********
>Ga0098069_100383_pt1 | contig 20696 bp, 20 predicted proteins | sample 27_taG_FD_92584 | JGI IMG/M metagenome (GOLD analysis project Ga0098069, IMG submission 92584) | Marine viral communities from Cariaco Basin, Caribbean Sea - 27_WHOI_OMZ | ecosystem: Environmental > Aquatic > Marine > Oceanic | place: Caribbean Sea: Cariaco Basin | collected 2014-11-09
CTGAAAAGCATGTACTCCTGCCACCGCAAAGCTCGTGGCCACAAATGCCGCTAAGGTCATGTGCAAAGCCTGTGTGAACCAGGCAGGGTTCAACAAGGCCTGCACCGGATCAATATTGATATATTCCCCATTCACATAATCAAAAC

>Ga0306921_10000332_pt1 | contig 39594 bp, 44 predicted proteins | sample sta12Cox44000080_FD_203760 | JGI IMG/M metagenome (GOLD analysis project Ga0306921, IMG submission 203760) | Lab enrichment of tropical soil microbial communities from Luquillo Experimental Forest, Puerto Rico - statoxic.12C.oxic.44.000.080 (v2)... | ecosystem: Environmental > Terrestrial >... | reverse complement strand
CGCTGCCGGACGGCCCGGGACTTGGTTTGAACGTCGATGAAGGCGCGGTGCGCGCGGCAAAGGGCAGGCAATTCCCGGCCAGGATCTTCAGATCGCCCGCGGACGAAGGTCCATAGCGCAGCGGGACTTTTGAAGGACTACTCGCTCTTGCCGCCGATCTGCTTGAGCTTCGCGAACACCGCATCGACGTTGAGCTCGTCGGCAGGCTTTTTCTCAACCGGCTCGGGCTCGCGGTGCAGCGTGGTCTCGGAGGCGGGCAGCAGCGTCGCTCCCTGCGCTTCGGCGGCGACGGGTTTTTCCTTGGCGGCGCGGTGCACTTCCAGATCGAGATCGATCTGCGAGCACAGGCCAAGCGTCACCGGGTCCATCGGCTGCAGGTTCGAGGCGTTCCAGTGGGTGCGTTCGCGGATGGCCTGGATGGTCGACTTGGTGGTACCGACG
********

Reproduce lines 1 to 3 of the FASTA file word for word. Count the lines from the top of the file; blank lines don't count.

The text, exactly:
>Ga0098069_100383_pt1 | contig 20696 bp, 20 predicted proteins | sample 27_taG_FD_92584 | JGI IMG/M metagenome (GOLD analysis project Ga0098069, IMG submission 92584) | Marine viral communities from Cariaco Basin, Caribbean Sea - 27_WHOI_OMZ | ecosystem: Environmental > Aquatic > Marine > Oceanic | place: Caribbean Sea: Cariaco Basin | collected 2014-11-09
CTGAAAAGCATGTACTCCTGCCACCGCAAAGCTCGTGGCCACAAATGCCGCTAAGGTCATGTGCAAAGCCTGTGTGAACCAGGCAGGGTTCAACAAGGCCTGCACCGGATCAATATTGATATATTCCCCATTCACATAATCAAAAC

>Ga0306921_10000332_pt1 | contig 39594 bp, 44 predicted proteins | sample sta12Cox44000080_FD_203760 | JGI IMG/M metagenome (GOLD analysis project Ga0306921, IMG submission 203760) | Lab enrichment of tropical soil microbial communities from Luquillo Experimental Forest, Puerto Rico - statoxic.12C.oxic.44.000.080 (v2)... | ecosystem: Environmental > Terrestrial >... | reverse complement strand